-Le Plan de Réponse Humanitaire 2017-2018 vise à sauver des vies tout en renforçant la résilience de la population et des institutions nationales face aux crises et aux catastrophes naturelles, et en ouvrant la voie vers le développement durable
The Humanitarian Response Plan 2017-2018 aims to save lives while strengthening the resilience of the population and national institutions in the face of crises and natural disasters, and by paving the way towards sustainable development
HUMANITARIAN NEEDS & KEY FIGURES
THE HUMANITARIAN RESPONSE PLAN AT A GLANCE
STRATEGIC OBJECTIVE 1
Strengthen affected people’s resilience through timely life-saving assistance, improved access to basic services and immediate livelihood restoration.
STRATEGIC OBJECTIVE 2
Ensure a rapid and effective response to cholera outbreaks and other waterborne diseases
STRATEGIC OBJECTIVE 3
L’année 2016 a été la troisième année consécutive de sécheresse en Haïti, aggravée par l’influence du phénomène El Niño. Ces conditions prolongées, avec les pertes de récoltes importantes qui en découlent, ont plongé de nombreux ménages ruraux du pays dans l’insécurité alimentaire.
Data analysis and collection, May — August 2016
This report is based on the findings of the urban Food Security Assessment that was conducted in June 2016 in Haiti.
The Coordination Nationale de la Sécurité Alimentaire (CNSA) and the World Food Programme (WFP) are grateful to all the people who participated in the assessment, including the urban population and enumerators. We express our gratitude to our partners for their support, feedback and comments throughout the process.
2016 has been the third year of consecutive drought in Haiti, worsened by the influence of the El Niño weather phenomenon. These prolonged conditions, with the consequent important crop losses, plunged the country’s many rural households into food insecurity.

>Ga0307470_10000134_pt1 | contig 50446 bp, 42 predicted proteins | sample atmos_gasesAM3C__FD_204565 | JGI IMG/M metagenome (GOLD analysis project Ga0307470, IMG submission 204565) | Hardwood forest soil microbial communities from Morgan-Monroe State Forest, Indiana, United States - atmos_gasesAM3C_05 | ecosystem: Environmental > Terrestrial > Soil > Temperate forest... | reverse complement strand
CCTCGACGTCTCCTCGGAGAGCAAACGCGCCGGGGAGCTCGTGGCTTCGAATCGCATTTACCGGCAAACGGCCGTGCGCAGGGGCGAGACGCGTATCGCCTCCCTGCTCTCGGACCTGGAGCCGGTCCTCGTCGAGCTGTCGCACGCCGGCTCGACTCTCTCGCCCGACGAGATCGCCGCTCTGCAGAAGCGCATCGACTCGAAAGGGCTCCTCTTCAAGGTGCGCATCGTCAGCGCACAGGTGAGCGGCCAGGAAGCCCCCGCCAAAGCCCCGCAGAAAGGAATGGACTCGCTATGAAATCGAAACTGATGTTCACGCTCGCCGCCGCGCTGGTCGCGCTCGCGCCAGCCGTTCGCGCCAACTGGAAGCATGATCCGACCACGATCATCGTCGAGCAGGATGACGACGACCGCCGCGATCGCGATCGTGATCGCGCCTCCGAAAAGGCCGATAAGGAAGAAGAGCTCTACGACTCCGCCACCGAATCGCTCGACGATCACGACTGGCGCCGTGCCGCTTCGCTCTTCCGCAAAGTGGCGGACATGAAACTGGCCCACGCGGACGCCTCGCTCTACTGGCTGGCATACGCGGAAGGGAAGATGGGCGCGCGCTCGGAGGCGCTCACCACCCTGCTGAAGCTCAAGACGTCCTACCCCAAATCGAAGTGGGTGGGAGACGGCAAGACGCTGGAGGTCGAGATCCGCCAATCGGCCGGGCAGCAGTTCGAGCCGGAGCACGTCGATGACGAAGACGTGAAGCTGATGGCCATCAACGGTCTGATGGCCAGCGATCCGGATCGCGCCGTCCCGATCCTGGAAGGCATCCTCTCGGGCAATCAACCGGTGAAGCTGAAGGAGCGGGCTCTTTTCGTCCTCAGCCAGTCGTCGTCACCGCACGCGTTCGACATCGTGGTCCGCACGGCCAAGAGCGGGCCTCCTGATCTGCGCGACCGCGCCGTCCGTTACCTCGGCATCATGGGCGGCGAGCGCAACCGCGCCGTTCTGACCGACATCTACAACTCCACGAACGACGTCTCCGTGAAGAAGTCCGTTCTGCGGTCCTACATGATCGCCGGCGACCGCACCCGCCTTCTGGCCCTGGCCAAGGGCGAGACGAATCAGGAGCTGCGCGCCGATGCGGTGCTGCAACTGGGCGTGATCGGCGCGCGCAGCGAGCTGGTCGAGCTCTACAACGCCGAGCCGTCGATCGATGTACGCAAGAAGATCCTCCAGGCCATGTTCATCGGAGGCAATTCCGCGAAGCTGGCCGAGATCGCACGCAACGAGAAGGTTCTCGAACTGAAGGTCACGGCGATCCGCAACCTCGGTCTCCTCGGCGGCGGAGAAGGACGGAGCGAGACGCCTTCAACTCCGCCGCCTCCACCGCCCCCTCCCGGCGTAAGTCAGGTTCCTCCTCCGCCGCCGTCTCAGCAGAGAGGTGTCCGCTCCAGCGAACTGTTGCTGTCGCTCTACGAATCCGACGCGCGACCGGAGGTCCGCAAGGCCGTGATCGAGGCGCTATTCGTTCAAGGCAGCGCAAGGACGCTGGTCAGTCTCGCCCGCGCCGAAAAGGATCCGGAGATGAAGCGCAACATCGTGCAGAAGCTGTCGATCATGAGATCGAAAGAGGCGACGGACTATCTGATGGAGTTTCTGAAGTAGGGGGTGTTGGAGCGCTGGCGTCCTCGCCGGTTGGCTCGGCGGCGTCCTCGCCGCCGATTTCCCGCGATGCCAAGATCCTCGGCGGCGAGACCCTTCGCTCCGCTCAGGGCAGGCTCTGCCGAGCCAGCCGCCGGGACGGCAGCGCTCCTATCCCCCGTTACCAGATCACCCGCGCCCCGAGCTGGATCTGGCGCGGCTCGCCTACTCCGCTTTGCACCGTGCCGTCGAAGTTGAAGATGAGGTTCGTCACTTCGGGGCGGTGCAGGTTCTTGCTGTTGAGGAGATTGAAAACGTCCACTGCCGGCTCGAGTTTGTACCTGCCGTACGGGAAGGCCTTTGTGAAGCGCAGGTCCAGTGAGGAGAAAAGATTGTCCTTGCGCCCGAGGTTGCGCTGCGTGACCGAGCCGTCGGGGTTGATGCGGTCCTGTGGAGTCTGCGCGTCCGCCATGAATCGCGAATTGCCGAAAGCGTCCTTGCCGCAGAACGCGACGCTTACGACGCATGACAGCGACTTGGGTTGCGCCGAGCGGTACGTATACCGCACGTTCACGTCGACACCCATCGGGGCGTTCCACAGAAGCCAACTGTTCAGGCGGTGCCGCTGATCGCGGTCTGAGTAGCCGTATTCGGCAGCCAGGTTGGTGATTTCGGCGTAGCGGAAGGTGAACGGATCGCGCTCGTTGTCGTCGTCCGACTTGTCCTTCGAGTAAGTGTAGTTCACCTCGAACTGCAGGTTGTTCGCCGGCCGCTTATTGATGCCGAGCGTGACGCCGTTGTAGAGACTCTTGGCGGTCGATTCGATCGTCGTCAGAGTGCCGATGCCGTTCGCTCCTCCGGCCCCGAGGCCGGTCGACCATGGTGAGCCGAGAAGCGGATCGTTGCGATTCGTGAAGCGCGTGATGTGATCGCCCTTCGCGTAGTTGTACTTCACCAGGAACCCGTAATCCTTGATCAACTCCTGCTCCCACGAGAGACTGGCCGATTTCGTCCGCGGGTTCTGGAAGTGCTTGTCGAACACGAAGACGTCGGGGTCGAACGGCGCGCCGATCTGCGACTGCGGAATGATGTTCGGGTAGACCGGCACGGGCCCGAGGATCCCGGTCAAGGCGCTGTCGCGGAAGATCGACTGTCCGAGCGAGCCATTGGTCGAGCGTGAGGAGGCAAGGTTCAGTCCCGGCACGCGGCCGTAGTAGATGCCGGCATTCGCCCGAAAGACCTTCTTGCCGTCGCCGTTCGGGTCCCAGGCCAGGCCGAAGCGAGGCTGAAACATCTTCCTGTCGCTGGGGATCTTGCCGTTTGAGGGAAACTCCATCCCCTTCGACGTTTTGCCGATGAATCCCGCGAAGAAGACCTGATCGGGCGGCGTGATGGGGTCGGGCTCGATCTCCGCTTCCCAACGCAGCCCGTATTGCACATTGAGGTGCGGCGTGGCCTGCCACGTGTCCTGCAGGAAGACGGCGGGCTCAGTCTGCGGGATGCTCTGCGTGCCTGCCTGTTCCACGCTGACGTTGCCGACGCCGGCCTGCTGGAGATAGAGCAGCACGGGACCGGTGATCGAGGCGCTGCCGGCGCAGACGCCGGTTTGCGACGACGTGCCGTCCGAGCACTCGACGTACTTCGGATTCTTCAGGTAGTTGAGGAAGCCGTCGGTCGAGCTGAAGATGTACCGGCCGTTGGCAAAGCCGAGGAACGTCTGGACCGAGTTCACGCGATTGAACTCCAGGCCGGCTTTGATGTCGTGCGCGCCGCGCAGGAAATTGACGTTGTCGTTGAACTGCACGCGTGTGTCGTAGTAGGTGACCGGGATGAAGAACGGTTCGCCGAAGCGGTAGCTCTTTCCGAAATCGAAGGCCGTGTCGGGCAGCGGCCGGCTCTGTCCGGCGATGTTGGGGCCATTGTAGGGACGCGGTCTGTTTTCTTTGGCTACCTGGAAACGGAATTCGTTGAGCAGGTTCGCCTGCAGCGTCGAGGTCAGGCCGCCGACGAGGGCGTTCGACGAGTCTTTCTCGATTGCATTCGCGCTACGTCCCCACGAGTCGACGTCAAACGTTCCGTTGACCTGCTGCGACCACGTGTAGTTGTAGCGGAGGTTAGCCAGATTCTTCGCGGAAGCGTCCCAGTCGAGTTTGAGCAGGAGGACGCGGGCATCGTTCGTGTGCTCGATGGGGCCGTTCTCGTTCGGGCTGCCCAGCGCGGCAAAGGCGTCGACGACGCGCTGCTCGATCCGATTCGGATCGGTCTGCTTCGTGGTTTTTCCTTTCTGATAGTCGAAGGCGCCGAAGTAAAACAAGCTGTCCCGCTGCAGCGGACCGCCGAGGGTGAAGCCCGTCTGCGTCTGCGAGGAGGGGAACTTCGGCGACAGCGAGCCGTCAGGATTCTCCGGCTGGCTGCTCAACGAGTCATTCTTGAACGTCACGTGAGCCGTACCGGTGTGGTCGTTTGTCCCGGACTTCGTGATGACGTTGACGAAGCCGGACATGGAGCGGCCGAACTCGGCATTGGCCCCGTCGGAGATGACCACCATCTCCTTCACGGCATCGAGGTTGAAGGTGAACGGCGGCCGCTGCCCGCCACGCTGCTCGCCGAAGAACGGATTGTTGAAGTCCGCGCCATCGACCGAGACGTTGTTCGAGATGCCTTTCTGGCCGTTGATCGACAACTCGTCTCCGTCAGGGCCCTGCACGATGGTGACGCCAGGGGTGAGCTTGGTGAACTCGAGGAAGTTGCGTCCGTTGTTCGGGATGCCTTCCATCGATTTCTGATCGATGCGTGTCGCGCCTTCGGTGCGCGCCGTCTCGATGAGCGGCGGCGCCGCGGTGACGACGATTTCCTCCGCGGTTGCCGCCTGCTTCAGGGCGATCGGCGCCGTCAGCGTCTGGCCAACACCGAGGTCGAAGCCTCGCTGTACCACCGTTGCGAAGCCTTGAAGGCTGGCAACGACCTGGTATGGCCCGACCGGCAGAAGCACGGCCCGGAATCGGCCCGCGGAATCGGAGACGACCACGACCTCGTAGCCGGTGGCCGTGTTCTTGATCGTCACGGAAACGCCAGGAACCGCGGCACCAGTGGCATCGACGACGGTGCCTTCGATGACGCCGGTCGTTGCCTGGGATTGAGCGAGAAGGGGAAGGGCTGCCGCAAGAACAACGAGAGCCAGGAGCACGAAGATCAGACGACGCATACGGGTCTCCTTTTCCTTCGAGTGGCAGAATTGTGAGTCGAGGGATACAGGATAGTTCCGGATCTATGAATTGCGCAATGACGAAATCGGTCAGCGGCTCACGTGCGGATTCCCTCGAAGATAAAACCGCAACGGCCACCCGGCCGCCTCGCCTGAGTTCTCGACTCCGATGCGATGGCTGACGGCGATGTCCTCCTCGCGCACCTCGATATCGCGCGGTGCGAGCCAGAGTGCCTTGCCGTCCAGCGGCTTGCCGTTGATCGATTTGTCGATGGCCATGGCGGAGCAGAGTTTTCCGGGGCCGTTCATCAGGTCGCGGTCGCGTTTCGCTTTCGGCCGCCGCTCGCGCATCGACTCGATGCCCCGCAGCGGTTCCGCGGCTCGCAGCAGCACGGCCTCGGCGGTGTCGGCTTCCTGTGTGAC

Countries in the Latin America and the Caribbean (LAC) region are highly vulnerable to a range of natural hazards, including droughts, earthquakes, forest fires, floods, hurricanes, and volcanic eruptions. Between FY 2007 and FY 2016, USAID’s Office of U.S. Foreign Disaster Assistance (USAID/ OFDA) and USAID’s Office of Food for Peace (USAID/ FFP) provided humanitarian assistance in response to a diverse range of natural disasters in the region.
Latin America and the Caribbean is a diverse region and does not follow a single pattern of development. This Report is separated into two volumes which share the same narrative: the Regional Human Development Report – the first volume – covers the entire region, while deepening the analysis on Latin America; and this current Caribbean Human Development Report – the second volume – approaches the multidimensional challenges of sustainable development and human progress taking into consideration the particularities of the Caribbean.
Food and nutritional insecurity due to recurrent drought episodes exacerbated by El Niño phenomena are the focus of current European Commission assistance. Interventions are closely articulated with initiatives aiming at enhancing the resilience of the most vulnerable populations to face and recover from recurrent shocks.
Port-au-Prince, jeudi le 07 avril 2016. Le Gouvernement d’Haïti et l´Equipe Humanitaire Pays lancent aujourd’hui un appel de fonds de 193.8 millions de dollars en vue de répondre aux besoins humanitaires critiques de 1,3 million de personnes. Ce document de planification stratégique de la réponse humanitaire en 2016 vise non seulement à assurer la protection et l’accès aux services de base aux personnes les plus vulnérables, mais également à renforcer la résilience de la population et des institutions haïtiennes.
Port-au-Prince, April 7, 2016. The Government of Haiti and the Humanitarian Country Team launch today a call for funds of $ 193.8 million people to meet the critical humanitarian needs of 1.3 million people. This humanitarian planning document aims at ensuring protection and access to basic services to the most vulnerable people, and also strengthening the resilience of the population and the Haitian institutions.
OVERVIEW OF THE CRISIS